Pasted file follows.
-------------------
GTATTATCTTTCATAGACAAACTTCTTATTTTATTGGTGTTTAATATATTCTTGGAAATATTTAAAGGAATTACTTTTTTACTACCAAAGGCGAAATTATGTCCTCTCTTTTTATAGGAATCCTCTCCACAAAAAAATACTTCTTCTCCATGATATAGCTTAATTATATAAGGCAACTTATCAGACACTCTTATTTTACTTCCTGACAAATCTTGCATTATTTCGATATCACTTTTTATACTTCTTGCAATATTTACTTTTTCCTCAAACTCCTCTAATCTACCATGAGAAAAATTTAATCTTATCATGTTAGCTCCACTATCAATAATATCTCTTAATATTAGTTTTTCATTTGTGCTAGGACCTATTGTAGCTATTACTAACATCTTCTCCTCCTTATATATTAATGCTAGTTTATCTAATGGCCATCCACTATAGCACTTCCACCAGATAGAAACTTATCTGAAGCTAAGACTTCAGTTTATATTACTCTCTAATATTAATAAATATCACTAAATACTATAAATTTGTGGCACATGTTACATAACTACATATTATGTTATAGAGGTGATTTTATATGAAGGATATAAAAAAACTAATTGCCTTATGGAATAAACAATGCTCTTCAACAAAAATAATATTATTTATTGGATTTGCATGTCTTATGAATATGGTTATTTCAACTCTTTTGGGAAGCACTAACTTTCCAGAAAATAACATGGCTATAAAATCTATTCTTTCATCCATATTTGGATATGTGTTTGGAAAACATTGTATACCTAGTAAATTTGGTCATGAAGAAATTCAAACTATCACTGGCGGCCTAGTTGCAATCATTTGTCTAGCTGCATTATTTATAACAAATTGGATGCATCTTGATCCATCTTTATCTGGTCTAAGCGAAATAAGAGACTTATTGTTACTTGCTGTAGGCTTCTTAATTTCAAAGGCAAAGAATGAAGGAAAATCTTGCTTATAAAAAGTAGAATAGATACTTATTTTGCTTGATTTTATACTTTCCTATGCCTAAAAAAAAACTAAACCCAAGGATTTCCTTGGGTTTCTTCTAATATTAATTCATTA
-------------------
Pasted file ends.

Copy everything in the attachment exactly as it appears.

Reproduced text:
GTATTATCTTTCATAGACAAACTTCTTATTTTATTGGTGTTTAATATATTCTTGGAAATATTTAAAGGAATTACTTTTTTACTACCAAAGGCGAAATTATGTCCTCTCTTTTTATAGGAATCCTCTCCACAAAAAAATACTTCTTCTCCATGATATAGCTTAATTATATAAGGCAACTTATCAGACACTCTTATTTTACTTCCTGACAAATCTTGCATTATTTCGATATCACTTTTTATACTTCTTGCAATATTTACTTTTTCCTCAAACTCCTCTAATCTACCATGAGAAAAATTTAATCTTATCATGTTAGCTCCACTATCAATAATATCTCTTAATATTAGTTTTTCATTTGTGCTAGGACCTATTGTAGCTATTACTAACATCTTCTCCTCCTTATATATTAATGCTAGTTTATCTAATGGCCATCCACTATAGCACTTCCACCAGATAGAAACTTATCTGAAGCTAAGACTTCAGTTTATATTACTCTCTAATATTAATAAATATCACTAAATACTATAAATTTGTGGCACATGTTACATAACTACATATTATGTTATAGAGGTGATTTTATATGAAGGATATAAAAAAACTAATTGCCTTATGGAATAAACAATGCTCTTCAACAAAAATAATATTATTTATTGGATTTGCATGTCTTATGAATATGGTTATTTCAACTCTTTTGGGAAGCACTAACTTTCCAGAAAATAACATGGCTATAAAATCTATTCTTTCATCCATATTTGGATATGTGTTTGGAAAACATTGTATACCTAGTAAATTTGGTCATGAAGAAATTCAAACTATCACTGGCGGCCTAGTTGCAATCATTTGTCTAGCTGCATTATTTATAACAAATTGGATGCATCTTGATCCATCTTTATCTGGTCTAAGCGAAATAAGAGACTTATTGTTACTTGCTGTAGGCTTCTTAATTTCAAAGGCAAAGAATGAAGGAAAATCTTGCTTATAAAAAGTAGAATAGATACTTATTTTGCTTGATTTTATACTTTCCTATGCCTAAAAAAAAACTAAACCCAAGGATTTCCTTGGGTTTCTTCTAATATTAATTCATTA